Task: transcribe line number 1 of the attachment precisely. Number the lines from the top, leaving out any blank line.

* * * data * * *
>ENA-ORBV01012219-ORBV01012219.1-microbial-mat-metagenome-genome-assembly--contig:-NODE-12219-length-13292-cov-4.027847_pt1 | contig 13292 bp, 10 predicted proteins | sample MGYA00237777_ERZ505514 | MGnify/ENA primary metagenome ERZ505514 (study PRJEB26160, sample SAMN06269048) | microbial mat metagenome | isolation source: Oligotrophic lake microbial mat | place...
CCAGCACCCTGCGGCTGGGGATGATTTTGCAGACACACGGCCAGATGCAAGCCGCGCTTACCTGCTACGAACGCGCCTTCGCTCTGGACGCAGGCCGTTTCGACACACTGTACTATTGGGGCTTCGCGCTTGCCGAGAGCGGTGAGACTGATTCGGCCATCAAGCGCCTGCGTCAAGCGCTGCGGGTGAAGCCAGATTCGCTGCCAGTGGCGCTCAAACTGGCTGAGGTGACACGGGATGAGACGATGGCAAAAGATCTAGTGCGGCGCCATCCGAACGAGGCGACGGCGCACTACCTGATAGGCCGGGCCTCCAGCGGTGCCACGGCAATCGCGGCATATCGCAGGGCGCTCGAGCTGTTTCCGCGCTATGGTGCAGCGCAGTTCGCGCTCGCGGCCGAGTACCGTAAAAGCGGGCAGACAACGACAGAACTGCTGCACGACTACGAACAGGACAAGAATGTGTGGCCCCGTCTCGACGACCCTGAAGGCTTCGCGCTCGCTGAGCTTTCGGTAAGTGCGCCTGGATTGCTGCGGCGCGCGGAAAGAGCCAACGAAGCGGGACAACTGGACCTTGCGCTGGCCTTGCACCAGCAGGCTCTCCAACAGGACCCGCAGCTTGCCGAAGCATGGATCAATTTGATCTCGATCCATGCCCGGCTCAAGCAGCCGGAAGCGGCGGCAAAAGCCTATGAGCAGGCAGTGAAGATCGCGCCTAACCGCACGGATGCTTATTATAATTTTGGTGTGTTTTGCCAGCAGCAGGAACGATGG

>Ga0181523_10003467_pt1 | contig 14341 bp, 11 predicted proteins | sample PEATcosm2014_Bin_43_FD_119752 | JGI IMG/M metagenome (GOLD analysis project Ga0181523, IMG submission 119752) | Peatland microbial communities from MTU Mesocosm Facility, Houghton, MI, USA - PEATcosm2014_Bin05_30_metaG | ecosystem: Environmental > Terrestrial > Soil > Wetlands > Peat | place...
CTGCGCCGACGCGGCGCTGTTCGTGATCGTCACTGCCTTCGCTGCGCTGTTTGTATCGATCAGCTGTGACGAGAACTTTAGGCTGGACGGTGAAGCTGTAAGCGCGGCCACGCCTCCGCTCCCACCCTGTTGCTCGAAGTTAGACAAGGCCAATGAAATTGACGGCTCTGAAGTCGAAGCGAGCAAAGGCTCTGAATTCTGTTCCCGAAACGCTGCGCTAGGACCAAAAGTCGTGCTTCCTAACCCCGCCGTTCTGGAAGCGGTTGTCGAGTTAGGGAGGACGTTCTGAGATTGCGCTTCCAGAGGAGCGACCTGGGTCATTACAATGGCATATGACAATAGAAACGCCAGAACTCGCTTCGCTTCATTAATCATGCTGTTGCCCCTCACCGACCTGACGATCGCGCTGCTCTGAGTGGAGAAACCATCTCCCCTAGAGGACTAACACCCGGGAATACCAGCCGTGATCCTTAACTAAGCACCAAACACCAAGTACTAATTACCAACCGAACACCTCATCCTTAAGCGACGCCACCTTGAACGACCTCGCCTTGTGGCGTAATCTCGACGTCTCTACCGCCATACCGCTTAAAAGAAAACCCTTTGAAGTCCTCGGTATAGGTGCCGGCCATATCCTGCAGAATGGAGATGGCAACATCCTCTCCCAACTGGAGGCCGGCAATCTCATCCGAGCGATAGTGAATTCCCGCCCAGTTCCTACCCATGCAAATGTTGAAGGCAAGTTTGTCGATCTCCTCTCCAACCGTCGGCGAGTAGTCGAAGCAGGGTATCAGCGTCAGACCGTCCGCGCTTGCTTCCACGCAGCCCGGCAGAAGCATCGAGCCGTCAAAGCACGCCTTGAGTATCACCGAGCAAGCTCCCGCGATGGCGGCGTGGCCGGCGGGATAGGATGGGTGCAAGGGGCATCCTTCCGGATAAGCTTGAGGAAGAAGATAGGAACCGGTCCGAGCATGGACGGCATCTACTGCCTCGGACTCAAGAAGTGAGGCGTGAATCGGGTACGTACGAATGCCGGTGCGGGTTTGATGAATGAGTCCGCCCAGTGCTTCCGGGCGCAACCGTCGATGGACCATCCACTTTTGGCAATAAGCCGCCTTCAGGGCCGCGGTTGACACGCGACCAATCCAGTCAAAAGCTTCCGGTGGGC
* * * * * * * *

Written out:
>ENA-ORBV01012219-ORBV01012219.1-microbial-mat-metagenome-genome-assembly--contig:-NODE-12219-length-13292-cov-4.027847_pt1 | contig 13292 bp, 10 predicted proteins | sample MGYA00237777_ERZ505514 | MGnify/ENA primary metagenome ERZ505514 (study PRJEB26160, sample SAMN06269048) | microbial mat metagenome | isolation source: Oligotrophic lake microbial mat | place...